New York went 6-10 last season, lost its final three games and finished tied for last place in the AFC East with Buffalo. New England, meanwhile, went 12-4, won the division and advanced to the AFC title game.
"I felt like it was a learning opportunity for me. There was a lot that I'll take from it," Tebow said at the end of the season. "There's a lot that I learned, and there are lot of relationships that I've built, so I know that it happened for a reason."
Now, he joins a rival who swept the Jets last season, including an embarrassing 49-19 loss that New York endured at home on Thanksgiving night.
"We have a great deal of respect for Tim Tebow. Unfortunately, things did not work out the way we all had hoped," Jets coach Rex Ryan said in April. "Tim is an extremely hard worker, evident by the shape he came back in this offseason. We wish him the best moving forward."
The last time Tebow threw a pass in Foxborough, Denver lost in the divisional playoff round to the Patriots 45-10 in the 2011 season. He completed 9 of 26 passes for 136 yards with no touchdowns or interceptions and five sacks in that game and gained 13 yards on five rushes.
When he was traded to the Jets with great fanfare in March 2012, there was speculation he might replace Mark Sanchez as the starting quarterback. But when Sanchez struggled, he was replaced by Greg McElroy late in the season. Tebow threw only eight passes all year and played primarily as the protector for the Jets' punter.
Tebow's presence on the team and absence from the field fed a media frenzy in New York.
The spotlight will be dimmer in Foxborough where Belichick tightly controls which players can talk to the media and what they can say. When they go beyond those limits, Belichick sometimes forbids them from talking with reporters.
Former Broncos general manager Ted Sundquist sees the logic in the Patriots' decision to bring Tebow to minicamp.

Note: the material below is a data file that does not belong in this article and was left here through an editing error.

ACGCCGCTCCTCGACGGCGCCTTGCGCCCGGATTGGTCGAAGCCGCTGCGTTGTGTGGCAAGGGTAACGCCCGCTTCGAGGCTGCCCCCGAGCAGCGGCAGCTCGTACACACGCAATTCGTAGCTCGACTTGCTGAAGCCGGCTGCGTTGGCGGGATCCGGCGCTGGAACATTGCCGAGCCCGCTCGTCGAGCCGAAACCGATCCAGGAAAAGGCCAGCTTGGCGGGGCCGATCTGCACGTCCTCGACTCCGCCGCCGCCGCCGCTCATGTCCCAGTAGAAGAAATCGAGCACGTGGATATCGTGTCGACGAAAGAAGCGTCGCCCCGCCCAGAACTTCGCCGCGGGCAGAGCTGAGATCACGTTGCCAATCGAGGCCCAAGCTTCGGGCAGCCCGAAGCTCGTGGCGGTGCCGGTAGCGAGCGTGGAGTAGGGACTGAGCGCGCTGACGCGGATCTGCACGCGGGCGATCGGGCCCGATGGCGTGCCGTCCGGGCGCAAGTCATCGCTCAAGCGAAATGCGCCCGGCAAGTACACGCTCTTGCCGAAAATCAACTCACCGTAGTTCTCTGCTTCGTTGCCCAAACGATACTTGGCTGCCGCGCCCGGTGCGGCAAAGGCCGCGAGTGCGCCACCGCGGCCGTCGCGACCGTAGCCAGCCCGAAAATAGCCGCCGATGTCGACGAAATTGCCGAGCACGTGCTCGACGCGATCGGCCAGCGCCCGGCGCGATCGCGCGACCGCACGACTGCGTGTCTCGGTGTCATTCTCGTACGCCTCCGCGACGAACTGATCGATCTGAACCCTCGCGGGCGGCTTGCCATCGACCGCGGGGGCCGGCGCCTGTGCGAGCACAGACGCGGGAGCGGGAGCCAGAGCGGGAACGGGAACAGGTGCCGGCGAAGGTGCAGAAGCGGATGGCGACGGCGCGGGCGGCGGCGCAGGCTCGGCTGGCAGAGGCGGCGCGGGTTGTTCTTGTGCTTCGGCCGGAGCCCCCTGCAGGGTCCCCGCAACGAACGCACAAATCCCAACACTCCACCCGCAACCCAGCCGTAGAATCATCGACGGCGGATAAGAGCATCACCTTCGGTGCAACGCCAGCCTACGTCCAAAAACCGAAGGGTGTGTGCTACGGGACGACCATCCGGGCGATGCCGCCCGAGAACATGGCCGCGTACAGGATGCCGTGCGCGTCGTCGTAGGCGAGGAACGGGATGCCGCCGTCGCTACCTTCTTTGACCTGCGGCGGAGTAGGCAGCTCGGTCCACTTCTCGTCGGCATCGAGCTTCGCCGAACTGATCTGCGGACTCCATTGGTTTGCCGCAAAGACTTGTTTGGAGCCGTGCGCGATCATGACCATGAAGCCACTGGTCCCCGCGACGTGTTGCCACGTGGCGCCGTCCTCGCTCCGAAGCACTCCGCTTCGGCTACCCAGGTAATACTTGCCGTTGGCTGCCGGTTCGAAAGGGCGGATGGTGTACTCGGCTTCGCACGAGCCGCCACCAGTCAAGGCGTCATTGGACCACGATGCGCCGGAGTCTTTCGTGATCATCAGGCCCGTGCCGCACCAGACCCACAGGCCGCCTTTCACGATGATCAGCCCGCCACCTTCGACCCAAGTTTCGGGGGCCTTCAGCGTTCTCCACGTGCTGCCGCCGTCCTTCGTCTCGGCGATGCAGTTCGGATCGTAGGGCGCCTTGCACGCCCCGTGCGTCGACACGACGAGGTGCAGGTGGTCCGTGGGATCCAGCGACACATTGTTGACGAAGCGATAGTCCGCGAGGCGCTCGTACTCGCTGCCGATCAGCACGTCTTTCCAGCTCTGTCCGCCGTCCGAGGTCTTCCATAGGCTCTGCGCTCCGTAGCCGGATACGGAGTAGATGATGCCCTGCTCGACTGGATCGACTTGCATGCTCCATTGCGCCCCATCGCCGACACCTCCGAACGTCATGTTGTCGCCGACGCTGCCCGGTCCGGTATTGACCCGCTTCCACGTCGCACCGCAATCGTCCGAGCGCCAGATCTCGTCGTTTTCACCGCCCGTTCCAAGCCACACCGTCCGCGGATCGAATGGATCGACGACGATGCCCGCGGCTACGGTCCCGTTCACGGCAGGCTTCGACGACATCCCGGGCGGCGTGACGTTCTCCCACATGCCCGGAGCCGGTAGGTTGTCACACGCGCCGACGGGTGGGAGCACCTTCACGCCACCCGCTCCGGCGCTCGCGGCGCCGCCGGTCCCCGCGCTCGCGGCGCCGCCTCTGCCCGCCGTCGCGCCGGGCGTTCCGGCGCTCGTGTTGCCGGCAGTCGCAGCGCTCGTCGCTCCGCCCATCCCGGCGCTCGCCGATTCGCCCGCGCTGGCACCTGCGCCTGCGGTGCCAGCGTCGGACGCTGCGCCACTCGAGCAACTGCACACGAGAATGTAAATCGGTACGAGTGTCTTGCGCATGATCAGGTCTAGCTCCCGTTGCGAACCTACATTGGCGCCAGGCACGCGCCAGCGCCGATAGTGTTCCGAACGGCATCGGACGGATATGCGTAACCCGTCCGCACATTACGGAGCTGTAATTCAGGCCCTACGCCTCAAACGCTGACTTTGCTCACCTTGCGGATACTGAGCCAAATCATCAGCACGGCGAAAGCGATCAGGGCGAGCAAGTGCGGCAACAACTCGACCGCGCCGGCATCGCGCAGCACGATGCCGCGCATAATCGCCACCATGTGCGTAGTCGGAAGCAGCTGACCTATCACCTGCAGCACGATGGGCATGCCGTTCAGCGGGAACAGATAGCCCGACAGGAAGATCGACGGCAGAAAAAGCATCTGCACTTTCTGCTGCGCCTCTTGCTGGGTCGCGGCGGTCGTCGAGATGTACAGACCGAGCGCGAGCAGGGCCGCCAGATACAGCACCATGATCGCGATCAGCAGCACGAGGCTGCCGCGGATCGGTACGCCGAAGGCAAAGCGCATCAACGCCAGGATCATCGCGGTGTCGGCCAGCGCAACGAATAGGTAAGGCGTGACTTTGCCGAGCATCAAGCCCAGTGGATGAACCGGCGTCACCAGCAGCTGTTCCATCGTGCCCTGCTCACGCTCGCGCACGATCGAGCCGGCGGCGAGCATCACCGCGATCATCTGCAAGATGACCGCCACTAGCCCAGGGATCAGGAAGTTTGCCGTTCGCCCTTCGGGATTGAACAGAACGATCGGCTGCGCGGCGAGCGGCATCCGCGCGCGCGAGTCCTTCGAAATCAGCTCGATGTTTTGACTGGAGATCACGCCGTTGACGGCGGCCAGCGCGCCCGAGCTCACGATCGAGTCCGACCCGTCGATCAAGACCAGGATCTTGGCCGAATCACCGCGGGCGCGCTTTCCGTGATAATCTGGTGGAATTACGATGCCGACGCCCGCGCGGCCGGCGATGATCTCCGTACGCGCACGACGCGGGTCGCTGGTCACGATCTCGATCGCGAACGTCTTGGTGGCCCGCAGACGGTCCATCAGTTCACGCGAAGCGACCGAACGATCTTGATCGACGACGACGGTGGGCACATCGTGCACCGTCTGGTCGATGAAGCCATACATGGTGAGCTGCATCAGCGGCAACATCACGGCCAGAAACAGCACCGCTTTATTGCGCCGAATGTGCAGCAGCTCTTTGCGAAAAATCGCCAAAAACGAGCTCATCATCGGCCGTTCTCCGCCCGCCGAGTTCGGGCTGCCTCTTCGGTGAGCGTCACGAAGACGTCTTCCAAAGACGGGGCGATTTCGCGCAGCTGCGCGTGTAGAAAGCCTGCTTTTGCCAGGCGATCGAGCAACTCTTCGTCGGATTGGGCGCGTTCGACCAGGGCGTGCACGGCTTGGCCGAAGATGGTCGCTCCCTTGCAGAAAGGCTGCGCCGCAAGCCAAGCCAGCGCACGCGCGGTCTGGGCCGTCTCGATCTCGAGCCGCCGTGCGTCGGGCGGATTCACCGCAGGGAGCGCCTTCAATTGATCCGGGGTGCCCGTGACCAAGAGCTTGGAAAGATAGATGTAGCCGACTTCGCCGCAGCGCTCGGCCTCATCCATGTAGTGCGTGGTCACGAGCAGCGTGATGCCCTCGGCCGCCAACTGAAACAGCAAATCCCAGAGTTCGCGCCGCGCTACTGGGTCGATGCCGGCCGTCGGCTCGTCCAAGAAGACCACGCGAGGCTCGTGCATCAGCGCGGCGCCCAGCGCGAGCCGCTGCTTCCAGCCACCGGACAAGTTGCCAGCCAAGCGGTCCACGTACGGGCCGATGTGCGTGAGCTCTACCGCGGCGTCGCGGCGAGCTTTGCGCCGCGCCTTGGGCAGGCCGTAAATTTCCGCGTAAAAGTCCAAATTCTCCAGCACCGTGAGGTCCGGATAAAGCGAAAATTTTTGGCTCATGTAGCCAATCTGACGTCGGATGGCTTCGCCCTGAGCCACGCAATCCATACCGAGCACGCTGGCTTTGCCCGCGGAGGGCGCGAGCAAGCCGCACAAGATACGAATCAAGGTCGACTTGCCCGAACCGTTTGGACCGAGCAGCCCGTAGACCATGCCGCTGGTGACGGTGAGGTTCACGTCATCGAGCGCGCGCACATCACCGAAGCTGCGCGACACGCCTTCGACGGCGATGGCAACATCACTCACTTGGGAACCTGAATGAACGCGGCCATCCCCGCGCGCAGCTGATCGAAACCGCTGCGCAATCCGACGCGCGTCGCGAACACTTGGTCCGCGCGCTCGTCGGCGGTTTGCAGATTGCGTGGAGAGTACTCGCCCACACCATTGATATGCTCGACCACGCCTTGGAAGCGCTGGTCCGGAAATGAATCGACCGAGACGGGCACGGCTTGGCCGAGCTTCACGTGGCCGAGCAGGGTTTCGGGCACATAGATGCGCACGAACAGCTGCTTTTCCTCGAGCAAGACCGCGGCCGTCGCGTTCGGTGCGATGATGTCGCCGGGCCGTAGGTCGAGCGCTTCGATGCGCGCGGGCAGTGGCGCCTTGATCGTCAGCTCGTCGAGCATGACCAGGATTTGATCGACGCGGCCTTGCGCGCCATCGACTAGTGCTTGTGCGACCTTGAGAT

"If you can find a club that's mature enough to handle it as an organization, then you're going to find the right spot for him," Sundquist said. "What I mean by that is all the media mania and that sort of thing. The club says, `Look, this is the reason we're bringing him on. We feel he can bring X, Y, Z and A, B, C to the table.'
"Explain it to Tim, explain it to the media, explain it to your fan base and explain it to your organization."
The Patriots run a complex offense and Tebow had trouble grasping the strategy in Denver. But the presence of McDaniels could help him.
"If there's one guy in the NFL who's a fan of Tim Tebow or pulling for him, it would be Josh McDaniels," said former Jets and Patriots offensive lineman Damien Woody, now an ESPN analyst.
"I think they'll take their time developing him," Woody said. "The Patriots are one of those teams that like to develop guys, and they'll even trade them if it works in their favor. In the more immediate future, having played in New England, I know one thing they value is versatility. They're going to try to use Tebow in positions where they feel they can maximize his talent."
As an NFL rookie in 2010, Tebow threw just 82 passes in nine games, starting three.
In 2011, he started 11 games and threw for 12 touchdowns and six interceptions. He led Denver to a wild-card win over Pittsburgh before the divisional loss to New England.
He was traded to New York after that season when Denver signed Peyton Manning. With the Jets, Tebow completed six of eight passes and ran 32 times for 102 yards.
In addition to Brady, the Patriots also have Ryan Mallett at quarterback already, but they released Mike Kafka on Monday.
The 2007 winner of the Heisman as a sophomore at Florida, Tebow has 2,422 passing yards and a 75.3 rating as an NFL quarterback.